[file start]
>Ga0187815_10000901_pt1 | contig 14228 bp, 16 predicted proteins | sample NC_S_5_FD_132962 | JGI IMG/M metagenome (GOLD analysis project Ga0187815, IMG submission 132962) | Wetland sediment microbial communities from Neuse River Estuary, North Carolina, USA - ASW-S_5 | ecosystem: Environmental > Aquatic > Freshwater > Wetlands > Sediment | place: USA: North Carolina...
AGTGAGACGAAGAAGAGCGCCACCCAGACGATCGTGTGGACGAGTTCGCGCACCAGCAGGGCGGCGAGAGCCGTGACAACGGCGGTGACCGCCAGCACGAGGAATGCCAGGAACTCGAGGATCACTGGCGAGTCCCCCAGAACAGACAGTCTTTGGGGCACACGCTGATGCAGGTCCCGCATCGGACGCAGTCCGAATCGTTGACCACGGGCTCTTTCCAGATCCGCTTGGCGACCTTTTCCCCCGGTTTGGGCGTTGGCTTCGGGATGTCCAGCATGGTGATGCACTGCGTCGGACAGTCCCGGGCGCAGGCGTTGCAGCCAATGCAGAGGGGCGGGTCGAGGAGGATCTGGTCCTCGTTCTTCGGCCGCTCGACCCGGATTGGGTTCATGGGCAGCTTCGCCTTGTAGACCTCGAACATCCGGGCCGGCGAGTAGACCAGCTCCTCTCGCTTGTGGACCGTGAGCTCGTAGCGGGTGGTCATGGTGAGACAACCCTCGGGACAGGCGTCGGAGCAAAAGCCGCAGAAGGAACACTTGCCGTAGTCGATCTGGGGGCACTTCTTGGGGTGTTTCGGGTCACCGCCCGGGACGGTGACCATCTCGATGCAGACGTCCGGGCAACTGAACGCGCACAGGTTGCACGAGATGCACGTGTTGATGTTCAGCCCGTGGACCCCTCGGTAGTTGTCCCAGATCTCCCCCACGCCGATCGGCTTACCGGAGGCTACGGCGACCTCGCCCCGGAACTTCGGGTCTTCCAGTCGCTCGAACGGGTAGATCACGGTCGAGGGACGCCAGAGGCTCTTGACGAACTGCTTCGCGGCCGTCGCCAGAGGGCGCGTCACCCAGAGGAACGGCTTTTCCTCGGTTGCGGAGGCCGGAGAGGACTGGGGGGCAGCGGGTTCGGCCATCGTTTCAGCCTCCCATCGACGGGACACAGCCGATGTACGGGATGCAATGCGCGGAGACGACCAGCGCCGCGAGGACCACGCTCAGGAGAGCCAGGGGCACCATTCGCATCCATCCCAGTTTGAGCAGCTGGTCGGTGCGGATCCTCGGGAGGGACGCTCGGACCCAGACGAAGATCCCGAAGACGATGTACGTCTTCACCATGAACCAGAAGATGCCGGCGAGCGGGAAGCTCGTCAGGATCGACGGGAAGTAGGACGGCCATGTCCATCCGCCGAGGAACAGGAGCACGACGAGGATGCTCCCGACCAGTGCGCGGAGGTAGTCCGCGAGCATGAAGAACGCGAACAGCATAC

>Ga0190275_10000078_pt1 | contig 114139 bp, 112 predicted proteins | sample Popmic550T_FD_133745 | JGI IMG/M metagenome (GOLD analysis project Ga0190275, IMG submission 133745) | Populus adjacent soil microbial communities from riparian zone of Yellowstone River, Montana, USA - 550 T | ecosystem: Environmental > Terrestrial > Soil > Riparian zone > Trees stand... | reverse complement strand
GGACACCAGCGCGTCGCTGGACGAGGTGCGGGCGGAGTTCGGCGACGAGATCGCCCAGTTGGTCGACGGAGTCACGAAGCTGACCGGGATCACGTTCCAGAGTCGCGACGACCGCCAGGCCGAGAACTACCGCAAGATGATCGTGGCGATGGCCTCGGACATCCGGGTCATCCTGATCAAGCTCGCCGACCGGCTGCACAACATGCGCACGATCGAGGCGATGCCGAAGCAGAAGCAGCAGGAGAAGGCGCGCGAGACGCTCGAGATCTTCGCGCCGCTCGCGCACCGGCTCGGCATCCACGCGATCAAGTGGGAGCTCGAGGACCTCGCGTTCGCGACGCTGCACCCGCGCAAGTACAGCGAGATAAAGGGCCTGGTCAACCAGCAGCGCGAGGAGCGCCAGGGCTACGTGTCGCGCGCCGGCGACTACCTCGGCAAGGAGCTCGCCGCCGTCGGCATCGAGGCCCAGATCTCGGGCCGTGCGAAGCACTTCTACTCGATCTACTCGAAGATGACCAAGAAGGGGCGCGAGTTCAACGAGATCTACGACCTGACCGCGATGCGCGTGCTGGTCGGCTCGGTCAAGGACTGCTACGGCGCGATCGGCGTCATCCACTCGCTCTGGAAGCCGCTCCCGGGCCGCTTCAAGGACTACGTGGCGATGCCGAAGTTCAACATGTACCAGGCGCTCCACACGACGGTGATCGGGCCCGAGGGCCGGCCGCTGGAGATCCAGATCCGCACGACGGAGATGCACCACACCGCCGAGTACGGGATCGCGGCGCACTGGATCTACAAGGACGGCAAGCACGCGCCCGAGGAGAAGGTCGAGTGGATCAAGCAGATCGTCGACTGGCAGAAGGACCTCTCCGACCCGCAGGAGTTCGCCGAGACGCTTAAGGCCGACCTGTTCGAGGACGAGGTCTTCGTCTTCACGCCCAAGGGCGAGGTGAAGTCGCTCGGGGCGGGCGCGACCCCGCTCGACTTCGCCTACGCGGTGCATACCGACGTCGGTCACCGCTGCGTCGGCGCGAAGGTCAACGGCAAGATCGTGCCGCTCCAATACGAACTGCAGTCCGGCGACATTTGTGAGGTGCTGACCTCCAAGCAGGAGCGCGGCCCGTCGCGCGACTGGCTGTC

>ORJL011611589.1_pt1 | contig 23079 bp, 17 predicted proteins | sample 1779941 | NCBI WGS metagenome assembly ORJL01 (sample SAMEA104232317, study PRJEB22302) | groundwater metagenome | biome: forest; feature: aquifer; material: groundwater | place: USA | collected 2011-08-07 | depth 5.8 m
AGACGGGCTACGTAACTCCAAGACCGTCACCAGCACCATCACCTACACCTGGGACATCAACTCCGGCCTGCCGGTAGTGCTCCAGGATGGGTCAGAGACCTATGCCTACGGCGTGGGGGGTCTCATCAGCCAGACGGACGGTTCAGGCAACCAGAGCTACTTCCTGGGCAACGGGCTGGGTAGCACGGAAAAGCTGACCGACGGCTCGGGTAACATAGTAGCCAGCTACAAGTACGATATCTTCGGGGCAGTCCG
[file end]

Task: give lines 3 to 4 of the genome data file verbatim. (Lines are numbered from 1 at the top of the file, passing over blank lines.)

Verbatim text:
>Ga0190275_10000078_pt1 | contig 114139 bp, 112 predicted proteins | sample Popmic550T_FD_133745 | JGI IMG/M metagenome (GOLD analysis project Ga0190275, IMG submission 133745) | Populus adjacent soil microbial communities from riparian zone of Yellowstone River, Montana, USA - 550 T | ecosystem: Environmental > Terrestrial > Soil > Riparian zone > Trees stand... | reverse complement strand
GGACACCAGCGCGTCGCTGGACGAGGTGCGGGCGGAGTTCGGCGACGAGATCGCCCAGTTGGTCGACGGAGTCACGAAGCTGACCGGGATCACGTTCCAGAGTCGCGACGACCGCCAGGCCGAGAACTACCGCAAGATGATCGTGGCGATGGCCTCGGACATCCGGGTCATCCTGATCAAGCTCGCCGACCGGCTGCACAACATGCGCACGATCGAGGCGATGCCGAAGCAGAAGCAGCAGGAGAAGGCGCGCGAGACGCTCGAGATCTTCGCGCCGCTCGCGCACCGGCTCGGCATCCACGCGATCAAGTGGGAGCTCGAGGACCTCGCGTTCGCGACGCTGCACCCGCGCAAGTACAGCGAGATAAAGGGCCTGGTCAACCAGCAGCGCGAGGAGCGCCAGGGCTACGTGTCGCGCGCCGGCGACTACCTCGGCAAGGAGCTCGCCGCCGTCGGCATCGAGGCCCAGATCTCGGGCCGTGCGAAGCACTTCTACTCGATCTACTCGAAGATGACCAAGAAGGGGCGCGAGTTCAACGAGATCTACGACCTGACCGCGATGCGCGTGCTGGTCGGCTCGGTCAAGGACTGCTACGGCGCGATCGGCGTCATCCACTCGCTCTGGAAGCCGCTCCCGGGCCGCTTCAAGGACTACGTGGCGATGCCGAAGTTCAACATGTACCAGGCGCTCCACACGACGGTGATCGGGCCCGAGGGCCGGCCGCTGGAGATCCAGATCCGCACGACGGAGATGCACCACACCGCCGAGTACGGGATCGCGGCGCACTGGATCTACAAGGACGGCAAGCACGCGCCCGAGGAGAAGGTCGAGTGGATCAAGCAGATCGTCGACTGGCAGAAGGACCTCTCCGACCCGCAGGAGTTCGCCGAGACGCTTAAGGCCGACCTGTTCGAGGACGAGGTCTTCGTCTTCACGCCCAAGGGCGAGGTGAAGTCGCTCGGGGCGGGCGCGACCCCGCTCGACTTCGCCTACGCGGTGCATACCGACGTCGGTCACCGCTGCGTCGGCGCGAAGGTCAACGGCAAGATCGTGCCGCTCCAATACGAACTGCAGTCCGGCGACATTTGTGAGGTGCTGACCTCCAAGCAGGAGCGCGGCCCGTCGCGCGACTGGCTGTC